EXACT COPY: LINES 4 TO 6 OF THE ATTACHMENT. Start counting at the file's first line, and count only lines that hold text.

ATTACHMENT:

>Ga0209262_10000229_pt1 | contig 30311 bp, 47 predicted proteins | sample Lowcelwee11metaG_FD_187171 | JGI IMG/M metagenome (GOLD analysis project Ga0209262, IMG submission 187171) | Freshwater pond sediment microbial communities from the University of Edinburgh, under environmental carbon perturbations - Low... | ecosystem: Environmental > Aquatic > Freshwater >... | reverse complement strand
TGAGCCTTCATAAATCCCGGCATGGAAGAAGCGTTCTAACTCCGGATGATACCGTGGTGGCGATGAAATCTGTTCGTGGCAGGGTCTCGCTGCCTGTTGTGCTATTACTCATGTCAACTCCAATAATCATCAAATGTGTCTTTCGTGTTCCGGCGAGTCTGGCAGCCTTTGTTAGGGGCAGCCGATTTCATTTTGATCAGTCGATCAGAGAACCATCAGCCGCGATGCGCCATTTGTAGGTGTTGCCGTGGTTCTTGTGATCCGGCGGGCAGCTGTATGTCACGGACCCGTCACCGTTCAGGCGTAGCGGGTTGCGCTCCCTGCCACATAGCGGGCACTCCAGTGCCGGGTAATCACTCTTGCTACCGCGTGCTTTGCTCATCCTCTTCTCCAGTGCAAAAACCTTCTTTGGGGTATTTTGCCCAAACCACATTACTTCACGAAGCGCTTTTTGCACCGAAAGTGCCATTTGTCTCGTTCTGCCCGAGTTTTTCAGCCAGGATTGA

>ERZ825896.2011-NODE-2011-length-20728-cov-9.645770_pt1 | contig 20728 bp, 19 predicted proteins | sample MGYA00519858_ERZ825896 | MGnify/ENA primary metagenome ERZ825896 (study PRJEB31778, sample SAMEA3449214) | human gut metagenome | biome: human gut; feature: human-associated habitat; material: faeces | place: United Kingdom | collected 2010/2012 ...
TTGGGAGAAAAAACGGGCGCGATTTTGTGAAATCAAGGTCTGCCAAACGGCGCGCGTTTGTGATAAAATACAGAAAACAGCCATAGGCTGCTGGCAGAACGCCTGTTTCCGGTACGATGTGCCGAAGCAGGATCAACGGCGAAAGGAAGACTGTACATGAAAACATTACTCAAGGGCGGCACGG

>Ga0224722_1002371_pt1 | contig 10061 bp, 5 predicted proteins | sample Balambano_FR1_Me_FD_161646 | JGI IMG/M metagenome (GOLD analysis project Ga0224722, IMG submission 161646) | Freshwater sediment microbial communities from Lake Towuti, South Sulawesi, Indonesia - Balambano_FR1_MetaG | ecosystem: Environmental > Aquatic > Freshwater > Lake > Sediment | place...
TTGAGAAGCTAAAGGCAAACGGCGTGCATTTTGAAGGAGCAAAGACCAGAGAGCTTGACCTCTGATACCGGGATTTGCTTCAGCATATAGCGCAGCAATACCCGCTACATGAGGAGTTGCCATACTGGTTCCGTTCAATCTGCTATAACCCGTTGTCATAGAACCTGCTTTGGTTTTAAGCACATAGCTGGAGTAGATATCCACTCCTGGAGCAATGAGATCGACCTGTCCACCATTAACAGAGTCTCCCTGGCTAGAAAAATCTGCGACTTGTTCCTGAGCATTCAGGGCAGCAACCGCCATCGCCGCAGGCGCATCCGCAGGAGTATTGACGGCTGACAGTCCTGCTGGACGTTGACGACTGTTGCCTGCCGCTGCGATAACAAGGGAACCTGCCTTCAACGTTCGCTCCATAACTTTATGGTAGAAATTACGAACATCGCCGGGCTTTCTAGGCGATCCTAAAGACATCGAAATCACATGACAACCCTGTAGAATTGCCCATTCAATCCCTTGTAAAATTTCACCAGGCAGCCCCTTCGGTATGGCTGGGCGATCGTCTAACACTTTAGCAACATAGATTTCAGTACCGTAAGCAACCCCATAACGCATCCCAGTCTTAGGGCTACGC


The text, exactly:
TTGGGAGAAAAAACGGGCGCGATTTTGTGAAATCAAGGTCTGCCAAACGGCGCGCGTTTGTGATAAAATACAGAAAACAGCCATAGGCTGCTGGCAGAACGCCTGTTTCCGGTACGATGTGCCGAAGCAGGATCAACGGCGAAAGGAAGACTGTACATGAAAACATTACTCAAGGGCGGCACGG

>Ga0224722_1002371_pt1 | contig 10061 bp, 5 predicted proteins | sample Balambano_FR1_Me_FD_161646 | JGI IMG/M metagenome (GOLD analysis project Ga0224722, IMG submission 161646) | Freshwater sediment microbial communities from Lake Towuti, South Sulawesi, Indonesia - Balambano_FR1_MetaG | ecosystem: Environmental > Aquatic > Freshwater > Lake > Sediment | place...
TTGAGAAGCTAAAGGCAAACGGCGTGCATTTTGAAGGAGCAAAGACCAGAGAGCTTGACCTCTGATACCGGGATTTGCTTCAGCATATAGCGCAGCAATACCCGCTACATGAGGAGTTGCCATACTGGTTCCGTTCAATCTGCTATAACCCGTTGTCATAGAACCTGCTTTGGTTTTAAGCACATAGCTGGAGTAGATATCCACTCCTGGAGCAATGAGATCGACCTGTCCACCATTAACAGAGTCTCCCTGGCTAGAAAAATCTGCGACTTGTTCCTGAGCATTCAGGGCAGCAACCGCCATCGCCGCAGGCGCATCCGCAGGAGTATTGACGGCTGACAGTCCTGCTGGACGTTGACGACTGTTGCCTGCCGCTGCGATAACAAGGGAACCTGCCTTCAACGTTCGCTCCATAACTTTATGGTAGAAATTACGAACATCGCCGGGCTTTCTAGGCGATCCTAAAGACATCGAAATCACATGACAACCCTGTAGAATTGCCCATTCAATCCCTTGTAAAATTTCACCAGGCAGCCCCTTCGGTATGGCTGGGCGATCGTCTAACACTTTAGCAACATAGATTTCAGTACCGTAAGCAACCCCATAACGCATCCCAGTCTTAGGGCTACGC